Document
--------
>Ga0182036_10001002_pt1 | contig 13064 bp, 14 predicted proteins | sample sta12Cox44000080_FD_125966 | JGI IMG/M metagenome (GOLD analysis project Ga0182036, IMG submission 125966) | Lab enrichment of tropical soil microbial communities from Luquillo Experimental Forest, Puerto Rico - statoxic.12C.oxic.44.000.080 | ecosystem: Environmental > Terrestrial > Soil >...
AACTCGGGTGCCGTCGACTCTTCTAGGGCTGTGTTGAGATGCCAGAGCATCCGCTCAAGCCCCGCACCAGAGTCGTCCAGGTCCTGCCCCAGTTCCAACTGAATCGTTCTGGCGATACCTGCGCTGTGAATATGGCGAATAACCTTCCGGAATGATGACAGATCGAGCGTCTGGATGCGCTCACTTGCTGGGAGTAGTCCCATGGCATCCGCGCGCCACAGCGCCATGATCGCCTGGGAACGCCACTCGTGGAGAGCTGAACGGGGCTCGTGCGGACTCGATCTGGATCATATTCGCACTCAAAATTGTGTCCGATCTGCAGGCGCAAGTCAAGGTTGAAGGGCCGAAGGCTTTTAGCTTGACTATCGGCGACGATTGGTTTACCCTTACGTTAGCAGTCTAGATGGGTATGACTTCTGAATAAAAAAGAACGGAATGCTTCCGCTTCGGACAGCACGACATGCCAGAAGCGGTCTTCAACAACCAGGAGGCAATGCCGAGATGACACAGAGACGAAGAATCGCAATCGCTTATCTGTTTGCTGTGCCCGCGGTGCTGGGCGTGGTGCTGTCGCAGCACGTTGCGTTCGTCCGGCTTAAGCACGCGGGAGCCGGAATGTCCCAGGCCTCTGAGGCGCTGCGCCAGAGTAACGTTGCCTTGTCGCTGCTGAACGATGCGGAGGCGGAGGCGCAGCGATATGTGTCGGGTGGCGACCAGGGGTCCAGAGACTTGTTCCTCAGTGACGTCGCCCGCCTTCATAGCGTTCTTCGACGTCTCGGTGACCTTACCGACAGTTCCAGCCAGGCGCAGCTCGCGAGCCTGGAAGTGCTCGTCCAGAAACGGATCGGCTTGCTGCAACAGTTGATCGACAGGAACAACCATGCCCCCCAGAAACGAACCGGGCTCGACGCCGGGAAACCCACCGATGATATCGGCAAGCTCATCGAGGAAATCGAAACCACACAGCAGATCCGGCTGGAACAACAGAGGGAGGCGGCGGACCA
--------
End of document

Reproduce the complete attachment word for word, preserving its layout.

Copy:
>Ga0182036_10001002_pt1 | contig 13064 bp, 14 predicted proteins | sample sta12Cox44000080_FD_125966 | JGI IMG/M metagenome (GOLD analysis project Ga0182036, IMG submission 125966) | Lab enrichment of tropical soil microbial communities from Luquillo Experimental Forest, Puerto Rico - statoxic.12C.oxic.44.000.080 | ecosystem: Environmental > Terrestrial > Soil >...
AACTCGGGTGCCGTCGACTCTTCTAGGGCTGTGTTGAGATGCCAGAGCATCCGCTCAAGCCCCGCACCAGAGTCGTCCAGGTCCTGCCCCAGTTCCAACTGAATCGTTCTGGCGATACCTGCGCTGTGAATATGGCGAATAACCTTCCGGAATGATGACAGATCGAGCGTCTGGATGCGCTCACTTGCTGGGAGTAGTCCCATGGCATCCGCGCGCCACAGCGCCATGATCGCCTGGGAACGCCACTCGTGGAGAGCTGAACGGGGCTCGTGCGGACTCGATCTGGATCATATTCGCACTCAAAATTGTGTCCGATCTGCAGGCGCAAGTCAAGGTTGAAGGGCCGAAGGCTTTTAGCTTGACTATCGGCGACGATTGGTTTACCCTTACGTTAGCAGTCTAGATGGGTATGACTTCTGAATAAAAAAGAACGGAATGCTTCCGCTTCGGACAGCACGACATGCCAGAAGCGGTCTTCAACAACCAGGAGGCAATGCCGAGATGACACAGAGACGAAGAATCGCAATCGCTTATCTGTTTGCTGTGCCCGCGGTGCTGGGCGTGGTGCTGTCGCAGCACGTTGCGTTCGTCCGGCTTAAGCACGCGGGAGCCGGAATGTCCCAGGCCTCTGAGGCGCTGCGCCAGAGTAACGTTGCCTTGTCGCTGCTGAACGATGCGGAGGCGGAGGCGCAGCGATATGTGTCGGGTGGCGACCAGGGGTCCAGAGACTTGTTCCTCAGTGACGTCGCCCGCCTTCATAGCGTTCTTCGACGTCTCGGTGACCTTACCGACAGTTCCAGCCAGGCGCAGCTCGCGAGCCTGGAAGTGCTCGTCCAGAAACGGATCGGCTTGCTGCAACAGTTGATCGACAGGAACAACCATGCCCCCCAGAAACGAACCGGGCTCGACGCCGGGAAACCCACCGATGATATCGGCAAGCTCATCGAGGAAATCGAAACCACACAGCAGATCCGGCTGGAACAACAGAGGGAGGCGGCGGACCA